Another full day of classes today. As I walked to my first class I noticed the door was opened but the teacher wasn’t there yet. The bell rang and she hadn’t shown up yet. By now that doesn’t concern or surprise me. I got my things ready to begin teaching and she came in a few minutes later. As with my classes yesterday, I gave my sixth grade classes today a little piece of paper. On it I had them write any word in Spanish that they wanted to know in English. I had a hard time reading some and had to ask Alejandro, Cecilia's brother, for help.
Some of the words I got today from my sixth grade classes were “ardilla” (squirrel), “ciego” (blind), “cadena” (chain), and “ballena” (whale). Two kids in the same class wrote “zancudo” and “mosquito”, which both mean mosquito in English. One piece of paper read “mi cariño, mi tesoro, Sandra” (my darling, my treasure, Sandra). I will probably teach them how to say treasure but not darling. Another paper read “dame un beso en la boca mi amor” (Give me a kiss on the mouth my love). Needless to say, I will not be translating that one for the class. It’s not what I’d consider school appropriate.
In the afternoon when I went to teach my seventh grade class the teacher was not there early like she usually is. The bell rang and the kids filed into the classroom. I began my lesson thinking she’d show up shortly. But she never did show up. Not sure where she was or when she’ll be back. I just taught class as usual and when I left all the other kids did too; there’s no teacher so there is no point in staying. Again, this doesn’t concern or surprise me anymore. If she isn’t there tomorrow I’ll just teach and then kids can go home early again.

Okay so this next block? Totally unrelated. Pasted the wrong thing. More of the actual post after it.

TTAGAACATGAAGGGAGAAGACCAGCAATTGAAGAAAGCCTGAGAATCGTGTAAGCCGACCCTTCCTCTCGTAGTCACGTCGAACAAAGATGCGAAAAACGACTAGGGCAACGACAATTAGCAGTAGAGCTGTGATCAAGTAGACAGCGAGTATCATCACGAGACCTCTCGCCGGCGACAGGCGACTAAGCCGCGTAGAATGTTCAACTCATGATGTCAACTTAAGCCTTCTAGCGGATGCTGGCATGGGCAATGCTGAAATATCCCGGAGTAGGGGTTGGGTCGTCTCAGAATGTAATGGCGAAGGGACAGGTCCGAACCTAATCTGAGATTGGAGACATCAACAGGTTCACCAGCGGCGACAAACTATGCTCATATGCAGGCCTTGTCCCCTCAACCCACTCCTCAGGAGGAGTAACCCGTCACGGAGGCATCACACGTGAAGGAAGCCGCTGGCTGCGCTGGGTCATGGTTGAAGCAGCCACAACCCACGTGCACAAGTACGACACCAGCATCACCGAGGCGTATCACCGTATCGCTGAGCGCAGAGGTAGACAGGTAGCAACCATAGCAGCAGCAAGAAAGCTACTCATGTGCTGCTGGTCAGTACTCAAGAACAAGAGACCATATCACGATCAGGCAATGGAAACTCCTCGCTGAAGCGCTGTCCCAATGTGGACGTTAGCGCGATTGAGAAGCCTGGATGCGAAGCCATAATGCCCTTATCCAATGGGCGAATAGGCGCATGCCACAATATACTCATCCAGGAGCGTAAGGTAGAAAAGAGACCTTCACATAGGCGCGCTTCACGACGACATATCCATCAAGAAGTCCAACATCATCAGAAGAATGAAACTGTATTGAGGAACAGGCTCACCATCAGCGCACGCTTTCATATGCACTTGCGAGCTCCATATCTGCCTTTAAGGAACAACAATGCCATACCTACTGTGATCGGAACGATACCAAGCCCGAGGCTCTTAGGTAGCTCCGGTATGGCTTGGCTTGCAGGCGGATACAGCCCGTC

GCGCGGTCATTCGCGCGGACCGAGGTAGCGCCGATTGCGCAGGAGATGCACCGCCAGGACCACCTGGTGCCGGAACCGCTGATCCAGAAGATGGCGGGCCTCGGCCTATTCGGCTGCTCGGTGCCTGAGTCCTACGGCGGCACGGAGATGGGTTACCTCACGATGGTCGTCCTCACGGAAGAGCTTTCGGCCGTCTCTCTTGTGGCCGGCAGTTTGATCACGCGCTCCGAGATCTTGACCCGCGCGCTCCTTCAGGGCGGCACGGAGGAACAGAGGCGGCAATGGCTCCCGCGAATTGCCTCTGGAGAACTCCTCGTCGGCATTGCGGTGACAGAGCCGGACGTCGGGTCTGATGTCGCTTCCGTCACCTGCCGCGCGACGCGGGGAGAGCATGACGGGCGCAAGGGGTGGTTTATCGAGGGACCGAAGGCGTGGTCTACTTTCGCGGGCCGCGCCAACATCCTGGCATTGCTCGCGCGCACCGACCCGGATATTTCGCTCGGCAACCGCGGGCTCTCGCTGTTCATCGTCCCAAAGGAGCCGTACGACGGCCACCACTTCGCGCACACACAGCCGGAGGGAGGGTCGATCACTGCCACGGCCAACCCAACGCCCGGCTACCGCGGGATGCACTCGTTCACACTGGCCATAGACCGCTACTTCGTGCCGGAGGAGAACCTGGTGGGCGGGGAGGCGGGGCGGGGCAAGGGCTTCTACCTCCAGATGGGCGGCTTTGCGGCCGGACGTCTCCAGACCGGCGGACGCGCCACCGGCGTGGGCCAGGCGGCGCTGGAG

I also gave my seventh graders pieces of paper on which to write a word in Spanish that they wanted to know in English. Some of the words I got from them were “valiente” (courageous), “paisaje” (landscape), “aviadoro” (pilot), and “compromiso” (commitment). Surprisingly, this class didn’t write down any names or words about love. I was pretty impressed. I was expecting the seventh graders more so than the younger kids to ask me inappropriate words. Though one of the kids did ask to see my sunglasses when class was over, and after putting them on asked me “guapo, no?” (handsome, no?). I just gave him the look.
I figured out how many kids were in my two sixth grade and seventh grade classes today. There are 34 kids in my sixth grade class A between the ages of 11 and 16. My sixth grade class B has 40 kids between the ages of 11 to 16. My seventh grade class has 33 kids between the ages of 12 to 17. I added up the kids in each of my classes (3A, 4A, 5A, 5B, 6A, 6B, 7C) and realized that I was teaching 250 kids. Wow! That was more than I realized. Amazingly, I do recognize a lot of their faces when I see them in town or at church. I always try to say something in English to them. Just because you’re not in school doesn’t mean you stop practicing!